We recently wrote for our blog about our evidence to the Hague Conference about whether international surrogacy should be regulated globally. The Hague has now asked us to help them make a final appeal for information, targeting health professionals and surrogacy agencies across the world. Here is their message:
The Hague Conference on Private International Law is currently seeking responses to two online Questionnaires on surrogacy. The deadlines for both have been extended to 8 November 2013:
- Health Professionals with experience in the field of assisted reproductive technology (ART), particularly those with experience of cross-border cases and international surrogacy arrangements. Click here to answer Questionnaire No 3 (Health Professionals).
- Surrogacy Agencies i.e. anyone who provides intermediary services in relation to international surrogacy arrangements. Click here to answer Questionnaire No 4 (Surrogacy Agencies).
The Hague Conference on Private International Law is a global inter-governmental organisation with 75 Members (74 countries and the European Union) which works to develop and service international treaties, including in the area of international child protection. The organisation is currently looking into the issues which may arise for children as a result of differing laws in countries concerning who are their legal parents. One area where this has become a particular problem is in the field of international surrogacy arrangements.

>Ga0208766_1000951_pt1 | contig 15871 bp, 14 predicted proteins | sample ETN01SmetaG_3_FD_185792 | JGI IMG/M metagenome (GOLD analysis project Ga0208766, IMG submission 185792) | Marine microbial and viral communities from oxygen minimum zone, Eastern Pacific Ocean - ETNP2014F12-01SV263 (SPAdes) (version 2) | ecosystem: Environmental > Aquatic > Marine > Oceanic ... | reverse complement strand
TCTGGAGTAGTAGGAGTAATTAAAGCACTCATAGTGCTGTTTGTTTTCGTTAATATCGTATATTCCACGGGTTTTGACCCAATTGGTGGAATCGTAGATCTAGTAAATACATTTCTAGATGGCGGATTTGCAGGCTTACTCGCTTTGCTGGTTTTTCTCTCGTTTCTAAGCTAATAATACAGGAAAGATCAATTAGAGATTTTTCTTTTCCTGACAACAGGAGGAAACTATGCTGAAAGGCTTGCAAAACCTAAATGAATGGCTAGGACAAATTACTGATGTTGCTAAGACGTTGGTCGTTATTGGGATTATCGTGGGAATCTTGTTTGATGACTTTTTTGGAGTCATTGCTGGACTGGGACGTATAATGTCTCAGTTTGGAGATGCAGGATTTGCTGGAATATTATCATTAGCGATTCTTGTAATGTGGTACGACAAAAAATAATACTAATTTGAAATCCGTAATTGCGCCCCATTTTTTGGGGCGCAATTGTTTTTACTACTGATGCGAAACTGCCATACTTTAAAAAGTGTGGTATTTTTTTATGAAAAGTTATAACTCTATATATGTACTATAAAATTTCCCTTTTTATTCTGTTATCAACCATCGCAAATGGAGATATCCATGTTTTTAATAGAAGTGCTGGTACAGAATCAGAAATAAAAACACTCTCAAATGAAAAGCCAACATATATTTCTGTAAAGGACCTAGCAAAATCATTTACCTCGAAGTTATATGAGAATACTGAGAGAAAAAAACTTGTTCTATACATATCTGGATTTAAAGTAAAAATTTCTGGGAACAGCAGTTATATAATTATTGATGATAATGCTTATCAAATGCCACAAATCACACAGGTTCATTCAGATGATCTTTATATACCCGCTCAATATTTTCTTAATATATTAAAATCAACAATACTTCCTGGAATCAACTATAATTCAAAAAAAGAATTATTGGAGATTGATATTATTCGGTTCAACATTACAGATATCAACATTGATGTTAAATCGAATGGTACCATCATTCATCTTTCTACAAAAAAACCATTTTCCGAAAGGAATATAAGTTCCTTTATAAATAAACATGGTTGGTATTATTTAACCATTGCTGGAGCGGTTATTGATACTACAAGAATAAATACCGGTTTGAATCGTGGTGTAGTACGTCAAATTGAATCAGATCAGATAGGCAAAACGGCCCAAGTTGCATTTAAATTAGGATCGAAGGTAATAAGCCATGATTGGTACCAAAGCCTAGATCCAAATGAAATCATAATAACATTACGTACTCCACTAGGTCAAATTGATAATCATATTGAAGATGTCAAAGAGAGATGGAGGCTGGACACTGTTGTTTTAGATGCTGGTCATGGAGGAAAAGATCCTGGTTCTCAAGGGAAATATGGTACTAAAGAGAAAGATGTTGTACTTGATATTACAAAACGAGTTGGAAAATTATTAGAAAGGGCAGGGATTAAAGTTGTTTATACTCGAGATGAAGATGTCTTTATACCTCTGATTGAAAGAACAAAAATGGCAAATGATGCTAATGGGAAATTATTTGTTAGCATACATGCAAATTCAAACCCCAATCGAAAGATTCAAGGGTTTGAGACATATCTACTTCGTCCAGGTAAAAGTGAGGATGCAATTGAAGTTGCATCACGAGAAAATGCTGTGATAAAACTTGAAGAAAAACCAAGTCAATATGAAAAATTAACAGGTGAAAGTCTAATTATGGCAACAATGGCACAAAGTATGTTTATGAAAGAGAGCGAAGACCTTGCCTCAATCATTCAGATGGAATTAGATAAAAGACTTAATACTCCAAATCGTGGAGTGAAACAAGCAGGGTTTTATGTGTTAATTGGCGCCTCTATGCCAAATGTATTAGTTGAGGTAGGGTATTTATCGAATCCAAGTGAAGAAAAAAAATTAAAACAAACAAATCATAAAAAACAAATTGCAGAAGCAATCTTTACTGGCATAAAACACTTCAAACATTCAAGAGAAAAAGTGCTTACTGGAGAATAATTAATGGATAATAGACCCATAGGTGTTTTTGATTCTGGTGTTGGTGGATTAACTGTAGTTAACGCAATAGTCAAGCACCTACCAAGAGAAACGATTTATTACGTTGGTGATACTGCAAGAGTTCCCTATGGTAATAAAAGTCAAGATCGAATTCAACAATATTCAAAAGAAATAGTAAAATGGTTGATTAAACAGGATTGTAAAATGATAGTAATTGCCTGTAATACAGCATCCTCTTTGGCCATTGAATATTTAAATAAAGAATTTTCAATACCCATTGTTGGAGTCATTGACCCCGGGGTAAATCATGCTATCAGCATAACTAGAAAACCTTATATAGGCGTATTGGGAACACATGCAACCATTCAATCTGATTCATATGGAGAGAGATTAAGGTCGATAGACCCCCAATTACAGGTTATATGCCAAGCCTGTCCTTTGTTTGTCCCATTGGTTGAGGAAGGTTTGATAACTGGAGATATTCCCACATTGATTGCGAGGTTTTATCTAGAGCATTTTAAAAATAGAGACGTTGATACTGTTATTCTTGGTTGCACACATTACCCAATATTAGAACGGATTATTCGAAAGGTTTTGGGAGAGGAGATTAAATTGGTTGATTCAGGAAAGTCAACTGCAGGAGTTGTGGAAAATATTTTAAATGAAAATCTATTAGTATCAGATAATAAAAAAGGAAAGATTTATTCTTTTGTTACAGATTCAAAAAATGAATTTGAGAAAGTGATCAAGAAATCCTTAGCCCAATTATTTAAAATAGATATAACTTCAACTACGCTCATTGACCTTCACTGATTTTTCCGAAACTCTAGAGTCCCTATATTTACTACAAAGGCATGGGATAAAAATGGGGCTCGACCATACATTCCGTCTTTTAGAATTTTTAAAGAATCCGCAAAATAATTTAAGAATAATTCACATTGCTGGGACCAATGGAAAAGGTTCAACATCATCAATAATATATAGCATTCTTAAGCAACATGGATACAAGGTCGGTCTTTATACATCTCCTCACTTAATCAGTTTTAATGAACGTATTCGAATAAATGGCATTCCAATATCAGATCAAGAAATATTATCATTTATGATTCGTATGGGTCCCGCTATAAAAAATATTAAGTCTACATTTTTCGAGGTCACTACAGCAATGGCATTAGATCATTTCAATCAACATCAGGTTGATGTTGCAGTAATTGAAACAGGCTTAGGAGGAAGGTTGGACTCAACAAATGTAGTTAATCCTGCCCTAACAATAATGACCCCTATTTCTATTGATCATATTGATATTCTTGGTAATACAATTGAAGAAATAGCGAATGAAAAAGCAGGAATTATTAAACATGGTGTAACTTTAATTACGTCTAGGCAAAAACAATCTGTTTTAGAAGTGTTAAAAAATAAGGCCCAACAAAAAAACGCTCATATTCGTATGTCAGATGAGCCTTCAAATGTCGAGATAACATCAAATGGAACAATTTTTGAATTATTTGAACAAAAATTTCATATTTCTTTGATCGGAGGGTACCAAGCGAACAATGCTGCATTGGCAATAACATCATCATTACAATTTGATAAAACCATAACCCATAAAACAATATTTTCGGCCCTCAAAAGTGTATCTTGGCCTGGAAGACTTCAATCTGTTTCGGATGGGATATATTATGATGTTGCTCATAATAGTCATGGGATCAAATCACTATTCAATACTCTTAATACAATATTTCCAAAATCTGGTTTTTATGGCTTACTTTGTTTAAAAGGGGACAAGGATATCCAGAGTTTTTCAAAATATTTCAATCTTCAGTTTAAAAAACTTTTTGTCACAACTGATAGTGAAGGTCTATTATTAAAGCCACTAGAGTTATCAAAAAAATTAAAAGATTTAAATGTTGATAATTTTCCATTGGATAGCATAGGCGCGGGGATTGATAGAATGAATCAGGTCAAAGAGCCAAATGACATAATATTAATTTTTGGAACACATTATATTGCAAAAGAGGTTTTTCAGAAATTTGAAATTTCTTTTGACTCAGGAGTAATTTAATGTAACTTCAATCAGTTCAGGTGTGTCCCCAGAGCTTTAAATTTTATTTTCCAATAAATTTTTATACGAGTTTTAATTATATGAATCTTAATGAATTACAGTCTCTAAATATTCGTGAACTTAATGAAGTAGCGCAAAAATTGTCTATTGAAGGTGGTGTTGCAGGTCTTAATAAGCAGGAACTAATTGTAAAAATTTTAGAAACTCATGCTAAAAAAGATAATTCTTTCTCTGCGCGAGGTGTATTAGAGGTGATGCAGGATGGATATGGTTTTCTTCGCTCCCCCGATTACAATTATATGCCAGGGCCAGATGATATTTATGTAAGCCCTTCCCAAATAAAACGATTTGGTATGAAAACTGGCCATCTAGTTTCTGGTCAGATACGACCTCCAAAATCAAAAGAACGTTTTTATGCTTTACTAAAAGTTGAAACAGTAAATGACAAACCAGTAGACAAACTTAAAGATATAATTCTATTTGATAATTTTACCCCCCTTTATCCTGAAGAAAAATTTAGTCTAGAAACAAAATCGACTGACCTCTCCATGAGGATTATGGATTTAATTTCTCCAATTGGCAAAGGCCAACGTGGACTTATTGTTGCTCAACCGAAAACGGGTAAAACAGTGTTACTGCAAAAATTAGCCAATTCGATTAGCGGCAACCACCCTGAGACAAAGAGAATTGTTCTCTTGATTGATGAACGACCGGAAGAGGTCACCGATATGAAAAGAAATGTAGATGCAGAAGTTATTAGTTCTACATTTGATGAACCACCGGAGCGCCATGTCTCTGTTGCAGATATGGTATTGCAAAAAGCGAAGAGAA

The responses to the two online Questionnaires will inform the writing of a report requested by Members of the Hague Conference on the topic of parentage / surrogacy and will facilitate Members’ consideration of whether the development of a new international treaty (i.e. a new Hague Convention) might be desirable and feasible. A new international treaty might include, for example, rules to ensure that the legal parentage of a child, established in one country, is recognised in all other countries which join the treaty. Such a treaty might also facilitate co-operation between countries concerning these matters and might set down minimum safeguards which must be complied with.
These questionnaires provide an important opportunity for those with relevant experience in this field to have their voice heard and to inform future work at the international level.
The UK’s leading surrogacy lawyers
Find out more about how we support families through surrogacy